Report on Los Gatos Field Trip

Forbes_Mill_ca_1900

Forbes Mill, Los Gatos, ca. 1900

Institute members converged from the East Bay, South Bay, and San Francisco at the History Museum of Los Gatos on March 27th.  Dawn Maxson gave us a leisurely tour, beginning with the story of the handsome stone building, part of a flour mill from the 1850s that hosted rock concerts in the early 1970s. We learned about other tidbits of Los Gatos history, including that it became a kind of health resort because the air was considered good for people with asthma and lung diseases. The town had a “sketchy” reputation in the late nineteenth century and considered local prohibition of alcohol in 1906, but the measure was defeated. The website historylosgatos.org has a large archive of historic photographs and other information about the town.

We then toured the temporary exhibition, “American Bohemia: The Cats Estate in Los Gatos.” Photographs, memorabilia, a time line, home movies, and other materials told the story of Sara Bard Field and Charles Erskine Scott Wood, who bought the property in 1919 and moved there full time in 1925.

Several of us stayed in Los Gatos for dinner and an evening program sponsored by the museum. The guest speakers were Dona Munker of New York, who is writing a book, Sara and Erskine, An American Romance, and Tim Barnes of Portland, an expert on C.E.S. Wood. They made it clear that both Wood and Field were remarkable and controversial individuals. Their accomplishments and interests were too numerous to go into here, but each has an article in Wikipedia. Notable visitors to The Cats included Ansel Adams, Benny Bufano, Bennett Cerf, Charlie Chaplin, Robinson Jeffers, Eleanor Roosevelt, Carl Sandberg, John Steinbeck, and Lincoln Steffens.


California and the West Events

Fall 2020: Revealing San Francisco’s Hidden 19th-Century Black History: A Tour of California Historical Society Artifacts, lecture by Susan D. Anderson, SF History Days (video here)

Summer 2020: Harlem of the West: The Fillmore Jazz Era and Redevelopment, online lecture by Elizabeth Pepin Silva

Fall 2019: An event-filled two-day excursion to Sacramento

Fall 2019:  Tour of Marin Civic Center and presentation by member Bonnie Portnoy on The Man Beneath the Paint: Tilden Daken

Summer 2019: Reading of Judith Offer's play, Scenes from the Life of Julia Morgan

Fall 2018: Public Program, "South Asians in the South Bay: The Privileged Immigrants"

Spring 2018: Excursion to Niles area of Fremont with historic train ride and silent film museum

Spring 2018: The California and the West study group initiated the two public programs on "The Future of the Past in the Digital Age" and Benjamin Madley's talk on An American GenocideThe United States and the California Indian Catastrophe, 1846–1873.

Fall 2017: Martinez Adobe Fandango; Public Program: “Siberia and California: Connections During the Russian Revolution and Civil War”

Fall 2016: Amador County

Summer 2016: San Francisco Presidio

Winter 2016: Berkeley History Center

Spring 2015: Sonoma Plaza

Winter 2015: San Francisco Public Library

Summer 2014:  Red Oak Victory and World War II Homefront National Historic Park, Richmond

Spring 2014:  Los Gatos History Museum, "American Bohemia: The Cats Estate in Los Gatos”

Winter 2014:  Tour of California Historical Society exhibition on Juana Briones, January 25

Summer 2013:  Green Gulch Farm Zen Center visit, August 15

Spring 2013: Visits to Vallejo Naval and Historical Museum and the McCune Collection at the Vallejo Public Library, April 13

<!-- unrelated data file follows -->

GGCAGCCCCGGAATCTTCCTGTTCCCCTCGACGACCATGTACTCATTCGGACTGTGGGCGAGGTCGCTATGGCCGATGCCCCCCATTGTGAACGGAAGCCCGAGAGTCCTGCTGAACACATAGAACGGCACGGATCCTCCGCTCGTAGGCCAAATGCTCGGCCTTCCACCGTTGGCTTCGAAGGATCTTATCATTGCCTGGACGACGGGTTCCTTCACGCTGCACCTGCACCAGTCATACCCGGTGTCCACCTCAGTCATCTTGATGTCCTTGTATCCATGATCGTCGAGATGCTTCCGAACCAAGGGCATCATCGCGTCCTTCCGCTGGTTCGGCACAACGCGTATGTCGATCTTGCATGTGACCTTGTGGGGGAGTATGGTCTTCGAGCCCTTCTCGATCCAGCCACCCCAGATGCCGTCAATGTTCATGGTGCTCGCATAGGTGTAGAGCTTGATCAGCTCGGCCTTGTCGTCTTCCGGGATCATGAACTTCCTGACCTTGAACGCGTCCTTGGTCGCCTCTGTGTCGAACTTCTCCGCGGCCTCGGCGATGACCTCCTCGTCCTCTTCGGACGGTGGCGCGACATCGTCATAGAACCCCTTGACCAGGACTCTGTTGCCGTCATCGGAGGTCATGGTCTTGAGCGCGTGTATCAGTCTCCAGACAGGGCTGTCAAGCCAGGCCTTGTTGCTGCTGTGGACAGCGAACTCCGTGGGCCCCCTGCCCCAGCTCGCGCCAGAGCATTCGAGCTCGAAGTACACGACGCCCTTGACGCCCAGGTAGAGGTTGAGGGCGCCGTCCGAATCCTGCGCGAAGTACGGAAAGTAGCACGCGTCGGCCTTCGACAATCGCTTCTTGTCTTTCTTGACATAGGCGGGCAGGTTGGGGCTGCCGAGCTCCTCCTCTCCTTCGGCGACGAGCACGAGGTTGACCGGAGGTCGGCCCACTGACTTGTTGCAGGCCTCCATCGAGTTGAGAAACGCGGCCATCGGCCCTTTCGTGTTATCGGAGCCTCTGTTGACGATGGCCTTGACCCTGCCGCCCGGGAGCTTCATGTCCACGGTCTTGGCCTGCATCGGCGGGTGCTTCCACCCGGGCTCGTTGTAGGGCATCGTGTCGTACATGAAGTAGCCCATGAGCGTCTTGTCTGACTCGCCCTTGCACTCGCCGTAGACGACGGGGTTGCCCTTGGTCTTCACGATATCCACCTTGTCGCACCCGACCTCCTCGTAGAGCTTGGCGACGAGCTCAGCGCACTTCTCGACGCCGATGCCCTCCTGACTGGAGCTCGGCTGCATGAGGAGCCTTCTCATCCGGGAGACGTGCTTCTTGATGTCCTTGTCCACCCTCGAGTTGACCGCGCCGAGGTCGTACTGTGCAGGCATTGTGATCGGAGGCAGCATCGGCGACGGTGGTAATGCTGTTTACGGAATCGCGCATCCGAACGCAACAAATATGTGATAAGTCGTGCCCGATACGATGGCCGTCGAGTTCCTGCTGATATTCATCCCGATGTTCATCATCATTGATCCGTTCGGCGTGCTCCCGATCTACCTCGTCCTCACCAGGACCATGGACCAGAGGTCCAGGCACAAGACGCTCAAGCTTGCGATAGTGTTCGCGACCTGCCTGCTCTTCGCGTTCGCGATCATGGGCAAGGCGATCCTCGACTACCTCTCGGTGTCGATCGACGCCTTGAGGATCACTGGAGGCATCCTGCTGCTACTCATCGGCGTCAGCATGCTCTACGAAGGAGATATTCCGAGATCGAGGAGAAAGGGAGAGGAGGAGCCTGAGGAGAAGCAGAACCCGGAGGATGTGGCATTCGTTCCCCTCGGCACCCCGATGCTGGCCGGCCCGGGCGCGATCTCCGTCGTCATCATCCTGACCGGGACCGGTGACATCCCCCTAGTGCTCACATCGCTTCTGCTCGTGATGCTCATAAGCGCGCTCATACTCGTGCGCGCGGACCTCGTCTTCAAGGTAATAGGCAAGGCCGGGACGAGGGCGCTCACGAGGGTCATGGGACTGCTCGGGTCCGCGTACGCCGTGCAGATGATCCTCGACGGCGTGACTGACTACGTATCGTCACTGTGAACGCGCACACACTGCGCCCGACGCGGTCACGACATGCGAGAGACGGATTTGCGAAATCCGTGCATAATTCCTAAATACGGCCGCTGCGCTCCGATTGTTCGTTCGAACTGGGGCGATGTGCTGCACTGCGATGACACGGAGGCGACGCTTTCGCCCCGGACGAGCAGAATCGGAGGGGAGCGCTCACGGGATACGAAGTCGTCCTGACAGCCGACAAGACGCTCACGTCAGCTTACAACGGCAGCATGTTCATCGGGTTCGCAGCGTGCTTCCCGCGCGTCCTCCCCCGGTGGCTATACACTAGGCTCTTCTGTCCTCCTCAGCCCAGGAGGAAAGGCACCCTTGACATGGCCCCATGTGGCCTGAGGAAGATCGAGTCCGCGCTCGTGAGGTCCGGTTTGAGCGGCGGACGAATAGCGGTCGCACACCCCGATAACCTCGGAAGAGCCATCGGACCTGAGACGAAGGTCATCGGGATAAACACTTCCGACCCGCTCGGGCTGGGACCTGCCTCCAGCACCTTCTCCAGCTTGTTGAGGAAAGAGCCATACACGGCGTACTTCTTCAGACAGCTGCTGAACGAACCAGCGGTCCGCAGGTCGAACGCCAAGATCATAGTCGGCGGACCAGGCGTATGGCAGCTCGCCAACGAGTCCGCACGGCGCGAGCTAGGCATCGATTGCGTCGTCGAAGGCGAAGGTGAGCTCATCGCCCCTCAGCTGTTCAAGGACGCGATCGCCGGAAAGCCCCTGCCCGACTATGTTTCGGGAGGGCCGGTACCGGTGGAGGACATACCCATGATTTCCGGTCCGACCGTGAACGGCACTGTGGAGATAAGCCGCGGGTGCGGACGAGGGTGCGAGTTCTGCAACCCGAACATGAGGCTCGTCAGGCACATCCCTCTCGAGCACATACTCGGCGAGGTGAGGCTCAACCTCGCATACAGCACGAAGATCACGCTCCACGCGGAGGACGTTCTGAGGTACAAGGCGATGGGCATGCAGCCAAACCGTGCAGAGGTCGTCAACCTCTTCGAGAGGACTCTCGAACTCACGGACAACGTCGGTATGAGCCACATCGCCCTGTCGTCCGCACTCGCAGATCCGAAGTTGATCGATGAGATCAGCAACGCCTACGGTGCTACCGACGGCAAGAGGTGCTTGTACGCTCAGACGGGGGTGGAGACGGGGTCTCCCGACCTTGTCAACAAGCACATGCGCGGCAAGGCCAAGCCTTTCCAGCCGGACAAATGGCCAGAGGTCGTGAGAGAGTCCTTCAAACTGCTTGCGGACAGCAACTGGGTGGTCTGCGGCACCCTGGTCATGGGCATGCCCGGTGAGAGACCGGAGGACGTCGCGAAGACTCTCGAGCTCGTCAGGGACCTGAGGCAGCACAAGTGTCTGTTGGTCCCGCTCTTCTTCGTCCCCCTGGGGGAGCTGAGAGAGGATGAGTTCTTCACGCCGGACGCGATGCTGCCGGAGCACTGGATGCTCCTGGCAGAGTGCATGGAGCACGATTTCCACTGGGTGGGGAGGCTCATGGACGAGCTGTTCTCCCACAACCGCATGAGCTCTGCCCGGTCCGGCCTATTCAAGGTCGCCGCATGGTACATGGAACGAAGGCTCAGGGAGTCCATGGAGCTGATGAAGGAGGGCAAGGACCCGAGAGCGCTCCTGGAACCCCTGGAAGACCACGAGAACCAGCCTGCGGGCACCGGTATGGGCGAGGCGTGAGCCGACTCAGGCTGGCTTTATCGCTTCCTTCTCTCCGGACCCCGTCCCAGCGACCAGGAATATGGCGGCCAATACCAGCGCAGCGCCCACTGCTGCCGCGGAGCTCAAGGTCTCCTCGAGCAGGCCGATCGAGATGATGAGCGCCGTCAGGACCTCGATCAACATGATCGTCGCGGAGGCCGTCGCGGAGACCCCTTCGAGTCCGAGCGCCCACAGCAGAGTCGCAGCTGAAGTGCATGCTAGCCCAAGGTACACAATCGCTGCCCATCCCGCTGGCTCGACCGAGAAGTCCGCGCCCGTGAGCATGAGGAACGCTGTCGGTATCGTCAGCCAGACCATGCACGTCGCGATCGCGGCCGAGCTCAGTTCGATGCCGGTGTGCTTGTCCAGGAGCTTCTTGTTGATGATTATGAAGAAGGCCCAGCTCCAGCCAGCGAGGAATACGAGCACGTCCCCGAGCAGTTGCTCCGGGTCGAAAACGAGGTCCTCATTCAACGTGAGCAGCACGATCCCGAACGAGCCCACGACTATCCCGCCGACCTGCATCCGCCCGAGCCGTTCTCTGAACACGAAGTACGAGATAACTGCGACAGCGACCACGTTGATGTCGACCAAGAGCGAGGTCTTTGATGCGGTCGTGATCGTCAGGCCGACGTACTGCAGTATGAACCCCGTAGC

Play Readers Upcoming Meeting

In the abundance of caution recommended by heath authorities, the group has decided to take a break from regular meetings.

The group welcomes new members.  If you wish to be placed on our email list and receive announcements, contact Joanne Lafler.

Writers Group Upcoming Meetings

Sunday, December 10, 1:30 pm, via Zoom. Jim Gasperini will present.

Public Programs

Sunday, August 21, 2:00 pm, Public Program via Zoom.
Writing and Revising Narrative History
A Presentation by Megan Kate Nelson
Join the Mechanics' Institute and the Institute for Historical Study for this exciting talk about writing with historian Megan Kate Nelson who left academia in 2014 to become a full-time writer. During this Zoom event, she will offer advice for writers who want to publish trade history books and other pieces for general readers. Dr. Nelson will talk about how to make the transition from academic to narrative history writing, how to revise manuscripts for trade publication, and how to pitch articles and Op-eds to newspapers and magazines.
Megan Kate Nelson is a historian and writer, with a BA from Harvard and a PhD in American Studies from the University of Iowa. She is the author of four books: Saving Yellowstone: Exploration and Preservation in Reconstruction America (Scribner 2022); The Three-Cornered War: The Union, the Confederacy, and Native Peoples in the Fight for the West (Scribner 2020; a finalist for the 2021 Pulitzer Prize in History); Ruin Nation: Destruction and the American Civil War (Georgia, 2012); and Trembling Earth: A Cultural History of the Okefenokee Swamp (Georgia, 2005). She writes about the Civil War, the U.S. West, and American culture for The New York Times, Washington Post, The Atlantic, Smithsonian Magazine, and TIME. Before leaving academia to write full-time in 2014, she taught U.S. history and American Studies at Texas Tech University, Cal State Fullerton, Harvard, and Brown. She grew up in Colorado but now lives in Boston with her husband and two cats.

Next Monthly Program

Sunday, November 19, 2:00 pm, Monthly Program via Zoom.
Writing Harry Bridges: Labor Radical, Labor Leader"
A presentation by Robert Cherny
The iconic leader of one of America's most powerful unions, Harry Bridges put an indelible stamp on the twentieth century labor movement. Robert Cherny's monumental biography tells the life story of the figure who built the International Longshore and Warehouse Union (ILWU) into a labor powerhouse that still represents almost 30,000 workers. Drawing on personal interviews with Bridges and years of exhaustive research, Bob places an extraordinary individual and the ILWU within the epic history of twentieth-century labor radicalism.